FIG. 1 is a block diagram representing an automatic gain control (AGC) 100 circuit that is used to generate information to be used for computing input RF power. An AGC circuit is found in the integrated circuit of known digital modems. The AGC circuit 100 includes a power detector 102, a loop filter having gain G(s) 104, and a variable gain device 106, such as a voltage variable amplifier, as well as an adder/subtractor 108 located at input of the filter 104. The AGC circuit 100 is used to adjust the gains of the receiver and intermediate frequency (IF) stages of the tuner in the cable modem to maintain a constant receiver power output. As can be seen in FIG. 1, the AGC circuit 100 has a closed loop, negative feedback control system configuration, which ensures that the power output of the receiver remains constant.
The relationship between the power out of the receiver of the AGC circuit 100, Pdemod(dBm) and the input power Pinput(dBm) can be generally defined as follows:
where GReceiver(dB) is the gain of the receiver.
If a voltage variable amplifier (VVA) is used as the variable gain device 106, the expression for the receiver output power can be as follows:
P Demod(dBm)=P INPUT(dBm)+V AGC(V/dB)·K VVA(dB/Volt)+G Receiver(dB) (2)
where VAGC(V/dB) is the voltage applied to the voltage variable gain device 106 and KVVA(dB/Volt) is a constant depending on the characteristics of the VVA.
One specific embodiment, to be used in a digital AGC circuit implementation, is to use digital integrators for accumulating the AGC error signals. The accumulated value of the AGC's integrator register is proportional to the voltage applied to the voltage variable gain device 106 once the loop has reached equilibrium, as indicated by the following expression:
Where KΣΔ is a constant.
Combining the information in Equations 2 and 3 results in the following expression:
As can be seen in Equation 4, the input power Pinput(dBm) of the receiver can be obtained for any given accumulated value of the AGC integrator Ψacc.
The specific manner in which the accumulated value in the AGC integrator is used to compute the receiver's input power will be explained with reference to FIG. 2. FIG. 2 is a flowchart that illustrates one embodiment of the inventive method 200. As noted above, the inventive method uses the AGC integrator's accumulated value and estimates the input RF power using an algorithm and look-up table. The look-up table itself is preferably generated during a production phase, after the digital modem and tuner in the cable modem device have already been manufactured and connected together. During the production phase, a selected number of sample signals having a known power level and frequency are applied to the tuner input at step 202. Each sample signal will act as a sample point for generating a calibration matrix corresponding with that specific cable modem device. Preferably, the sample points include multiple power levels over the same frequency as well as multiple frequencies for the same power level. Of course, if greater accuracy is desired, more sample points can be taken, but doing so will increase the time and expense required for calibration.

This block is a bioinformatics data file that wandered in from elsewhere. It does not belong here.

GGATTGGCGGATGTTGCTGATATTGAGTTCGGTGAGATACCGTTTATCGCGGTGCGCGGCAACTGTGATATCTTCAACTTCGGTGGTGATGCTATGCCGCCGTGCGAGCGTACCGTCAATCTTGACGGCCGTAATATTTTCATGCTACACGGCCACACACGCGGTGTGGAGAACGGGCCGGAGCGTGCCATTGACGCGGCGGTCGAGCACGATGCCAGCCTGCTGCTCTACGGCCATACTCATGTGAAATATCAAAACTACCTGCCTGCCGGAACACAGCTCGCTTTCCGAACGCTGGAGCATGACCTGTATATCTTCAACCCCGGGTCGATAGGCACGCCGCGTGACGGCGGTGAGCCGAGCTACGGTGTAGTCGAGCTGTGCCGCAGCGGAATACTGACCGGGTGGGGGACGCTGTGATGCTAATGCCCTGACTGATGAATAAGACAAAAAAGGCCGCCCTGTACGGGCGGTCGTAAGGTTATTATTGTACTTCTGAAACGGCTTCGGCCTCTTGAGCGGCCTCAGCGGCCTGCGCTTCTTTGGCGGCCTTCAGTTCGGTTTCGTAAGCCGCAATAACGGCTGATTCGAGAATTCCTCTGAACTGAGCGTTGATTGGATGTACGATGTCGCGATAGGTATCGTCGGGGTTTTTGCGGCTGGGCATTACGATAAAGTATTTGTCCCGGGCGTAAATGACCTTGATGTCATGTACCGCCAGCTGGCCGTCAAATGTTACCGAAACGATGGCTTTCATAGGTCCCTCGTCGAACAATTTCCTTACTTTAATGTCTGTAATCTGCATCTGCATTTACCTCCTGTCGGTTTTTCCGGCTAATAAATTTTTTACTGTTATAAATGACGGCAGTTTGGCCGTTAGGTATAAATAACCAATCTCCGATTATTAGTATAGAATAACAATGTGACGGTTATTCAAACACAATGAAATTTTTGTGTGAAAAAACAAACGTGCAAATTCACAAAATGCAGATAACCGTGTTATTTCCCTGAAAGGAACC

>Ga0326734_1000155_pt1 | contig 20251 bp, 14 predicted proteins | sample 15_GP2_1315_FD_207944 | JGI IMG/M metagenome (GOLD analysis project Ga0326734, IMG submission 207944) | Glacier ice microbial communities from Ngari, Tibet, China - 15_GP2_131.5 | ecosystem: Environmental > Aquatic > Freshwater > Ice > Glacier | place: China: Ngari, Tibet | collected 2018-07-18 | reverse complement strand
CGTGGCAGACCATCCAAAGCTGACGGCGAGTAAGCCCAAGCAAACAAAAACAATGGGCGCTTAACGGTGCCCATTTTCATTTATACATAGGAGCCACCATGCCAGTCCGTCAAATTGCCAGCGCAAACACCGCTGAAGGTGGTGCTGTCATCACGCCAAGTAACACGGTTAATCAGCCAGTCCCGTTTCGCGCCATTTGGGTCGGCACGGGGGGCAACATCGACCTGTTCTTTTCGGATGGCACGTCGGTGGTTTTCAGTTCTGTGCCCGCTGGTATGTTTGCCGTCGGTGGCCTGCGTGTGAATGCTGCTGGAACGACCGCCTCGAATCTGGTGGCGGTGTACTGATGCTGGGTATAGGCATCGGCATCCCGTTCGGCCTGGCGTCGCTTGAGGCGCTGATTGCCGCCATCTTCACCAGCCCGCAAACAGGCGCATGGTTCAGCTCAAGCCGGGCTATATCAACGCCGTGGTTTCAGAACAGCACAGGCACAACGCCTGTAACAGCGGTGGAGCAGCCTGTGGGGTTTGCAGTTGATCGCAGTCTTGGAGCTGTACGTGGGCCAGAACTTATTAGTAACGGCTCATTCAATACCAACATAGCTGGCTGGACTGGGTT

Next, the tuner in the cable modem device tunes to each sample signal at step 204 and the AGC loop adjusts the gain of the tuner at step 206 for each signal. For each sample point, the input power Pin, input frequency Fin, and the AGC integrator accumulated value Ψacc are recorded at step 208. For explanatory purposes, the term “Na” refers to amplitude points in the matrix (with “Na_cal” referring to amplitude points obtained during calibration) and the term “Nf” refers to frequency points (with “Nf_cal” referring to frequency points used during calibration). The calibration points are preferably taken over a large frequency and amplitude range to ensure that the sample points reflect the device's operating characteristics. For example, the inventive method may obtain nine amplitude samples (Na_cal=9) over 27 dB and ten calibration frequencies (Nf_cal=10) over 764 MHz.
After the calibration data has been obtained and recorded, the inventive method generates a look-up table corresponding to the specific cable modem device at step 210 from the calibration data. Examples of how data in the look-up table is generated are shown in FIGS. 3a and 3 b (amplitude) and FIGS. 4a and 4 b (frequency). The objective of the look-up table is to provide a look-up value for each channel frequency and amplitude value that may be encountered by the cable modem. The specific amount of data in the look-up table can vary depending on the desired resolution. For example, using the example above, if the desired resolution includes a data point every 1 dB of amplitude and every 6 MHz of frequency, the final look-up table will be a matrix having dimensions Na=31 points by Nf=134 points.